Even when the worst of the current worldwide economic crisis ends, the U.S. economy will have fundamentally changed. What will that new economy look like? We may see slower economic growth, with more gradual ups and less precipitous declines. Perhaps fewer hours will be worked on average per year, but with higher productivity per hour. Whatever the changes, we will need to develop a new way of measuring how well our society is doing to supplement – or even replace – gross domestic product.
GDP and similar metrics fail in several ways when used as proxies for more general societal progress. First of all, GDP doesn’t tally many parameters that matter as much or more than production when trying to track the overall health of our society. For example, GDP does not count work without wages by stay-at-home parents. And many things that are tallied are not measured in terms of their true worth.
Damage from Tropical Storm Irene is an all-too-familiar example. Despite the heroic recovery efforts and assistance from the federal government, it is hard to consider the storm as a benefit. But given how spending is measured, GDP will count the recovery efforts as an economic boon to Vermont – in keeping with the tradition that breaking and replacing windows is measured as productivity.
It’s not a new problem. Robert Kennedy spoke to it in 1968 when he pointed out that GDP “counts air pollution and cigarette advertising, and ambulances to clear our highways of carnage. It counts special locks for our doors and the jails for those who break them. It counts the destruction of our redwoods and the loss of our natural wonder in chaotic sprawl.”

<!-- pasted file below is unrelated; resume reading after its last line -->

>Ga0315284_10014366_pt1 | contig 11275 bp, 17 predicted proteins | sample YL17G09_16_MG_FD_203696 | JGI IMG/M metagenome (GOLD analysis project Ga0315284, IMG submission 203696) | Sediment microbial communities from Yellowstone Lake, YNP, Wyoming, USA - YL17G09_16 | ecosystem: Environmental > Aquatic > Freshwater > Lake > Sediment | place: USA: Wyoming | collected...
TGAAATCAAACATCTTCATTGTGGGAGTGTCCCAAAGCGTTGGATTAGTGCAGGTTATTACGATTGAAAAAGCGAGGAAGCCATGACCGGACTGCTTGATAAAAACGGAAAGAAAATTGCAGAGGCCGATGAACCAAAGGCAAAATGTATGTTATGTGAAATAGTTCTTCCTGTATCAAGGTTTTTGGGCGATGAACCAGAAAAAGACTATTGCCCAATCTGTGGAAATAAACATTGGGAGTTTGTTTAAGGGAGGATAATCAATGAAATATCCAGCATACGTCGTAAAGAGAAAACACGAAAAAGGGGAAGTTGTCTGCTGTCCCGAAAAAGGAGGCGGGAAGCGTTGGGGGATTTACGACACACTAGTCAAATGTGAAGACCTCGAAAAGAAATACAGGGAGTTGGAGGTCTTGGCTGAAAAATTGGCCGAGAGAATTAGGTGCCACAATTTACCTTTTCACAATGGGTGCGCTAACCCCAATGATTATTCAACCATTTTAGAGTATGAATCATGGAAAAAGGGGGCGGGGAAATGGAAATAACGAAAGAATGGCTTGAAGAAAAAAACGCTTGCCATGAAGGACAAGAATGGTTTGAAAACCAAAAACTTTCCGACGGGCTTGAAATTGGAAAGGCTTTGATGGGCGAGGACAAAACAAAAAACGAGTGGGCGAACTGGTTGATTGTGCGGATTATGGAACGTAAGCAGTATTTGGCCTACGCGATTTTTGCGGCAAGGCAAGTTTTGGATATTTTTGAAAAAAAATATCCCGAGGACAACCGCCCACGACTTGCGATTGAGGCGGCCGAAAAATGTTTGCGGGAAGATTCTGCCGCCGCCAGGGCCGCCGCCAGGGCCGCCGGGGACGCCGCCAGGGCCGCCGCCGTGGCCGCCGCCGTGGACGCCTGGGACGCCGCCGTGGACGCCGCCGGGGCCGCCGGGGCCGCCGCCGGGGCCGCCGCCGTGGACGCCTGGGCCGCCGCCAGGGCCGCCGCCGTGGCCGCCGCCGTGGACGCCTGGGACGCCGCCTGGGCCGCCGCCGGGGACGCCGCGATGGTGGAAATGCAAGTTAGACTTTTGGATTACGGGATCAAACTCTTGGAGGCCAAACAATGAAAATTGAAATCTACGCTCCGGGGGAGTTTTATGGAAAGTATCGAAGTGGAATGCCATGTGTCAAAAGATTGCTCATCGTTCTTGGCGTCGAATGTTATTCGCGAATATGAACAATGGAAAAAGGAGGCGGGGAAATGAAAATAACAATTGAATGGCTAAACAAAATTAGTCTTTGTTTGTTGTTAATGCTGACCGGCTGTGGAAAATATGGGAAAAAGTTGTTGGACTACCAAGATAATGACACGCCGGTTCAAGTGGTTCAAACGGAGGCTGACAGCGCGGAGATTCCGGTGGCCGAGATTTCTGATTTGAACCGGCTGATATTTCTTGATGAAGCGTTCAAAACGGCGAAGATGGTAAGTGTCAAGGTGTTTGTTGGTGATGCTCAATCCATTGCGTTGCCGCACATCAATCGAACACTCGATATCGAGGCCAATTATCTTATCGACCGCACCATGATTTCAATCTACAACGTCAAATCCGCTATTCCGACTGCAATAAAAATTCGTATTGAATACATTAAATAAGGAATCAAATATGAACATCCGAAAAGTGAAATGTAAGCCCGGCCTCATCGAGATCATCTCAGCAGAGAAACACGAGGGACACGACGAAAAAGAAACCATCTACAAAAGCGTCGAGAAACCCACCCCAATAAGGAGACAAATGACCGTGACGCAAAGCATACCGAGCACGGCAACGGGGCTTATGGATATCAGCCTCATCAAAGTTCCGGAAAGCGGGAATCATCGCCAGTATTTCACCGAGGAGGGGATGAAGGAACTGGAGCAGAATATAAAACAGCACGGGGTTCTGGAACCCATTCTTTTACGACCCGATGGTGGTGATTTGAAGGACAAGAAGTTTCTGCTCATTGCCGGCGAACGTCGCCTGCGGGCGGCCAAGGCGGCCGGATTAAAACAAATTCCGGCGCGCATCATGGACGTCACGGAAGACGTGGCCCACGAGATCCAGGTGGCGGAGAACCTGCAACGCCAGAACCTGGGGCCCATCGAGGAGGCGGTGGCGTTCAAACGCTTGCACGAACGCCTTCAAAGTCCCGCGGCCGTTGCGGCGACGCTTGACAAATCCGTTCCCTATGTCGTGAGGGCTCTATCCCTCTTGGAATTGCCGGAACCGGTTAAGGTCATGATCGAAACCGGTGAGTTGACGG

Kennedy concluded that GDP “measures neither our wit nor our courage; neither our wisdom nor our learning; neither our compassion nor our devotion to our country; it measures everything, in short, except that which makes life worthwhile … and it tells us everything about America except why we are proud that we are Americans.”
This doesn’t mean that GDP is useless or false. The mistake is to treat the ups-and-downs of one very limited measurement as a broader signal of how we and our neighbors are doing.
We need a more comprehensive and accurate way of evaluating our progress, especially here in Vermont, where quality of life and environmental health are so fundamental. Many of the factors nearly or completely left out of GDP calculations – including loss of farmland, short commutes, air quality and the health of the whitetail herd – are particularly important to Vermonters. With the help of state government, legislative economists and the state’s university, we could track the measures we consider most relevant.
Some important work in this area has already been undertaken by the Gund Institute for Ecological Economics at the University of Vermont. Ten years ago Gund researchers estimated measures of the Genuine Progress Indicator for Burlington, Chittenden County and Vermont as a whole from 1950 until 2000. All three levels of measurement in Vermont had significantly better GPI per capita since 1980 than the United States overall – and by the year 2000 per capita GPI in the Green Mountains was twice what it was nationally. The main factor was better performance on the environmental measures compared to the national average.
A Vermont GPI is much needed, because it has significant potential as an extremely useful indicator of whether residents are making progress towards the lives they want.
This article originally appeared in the Rutland Herald and Times Argus on January 1, 2012.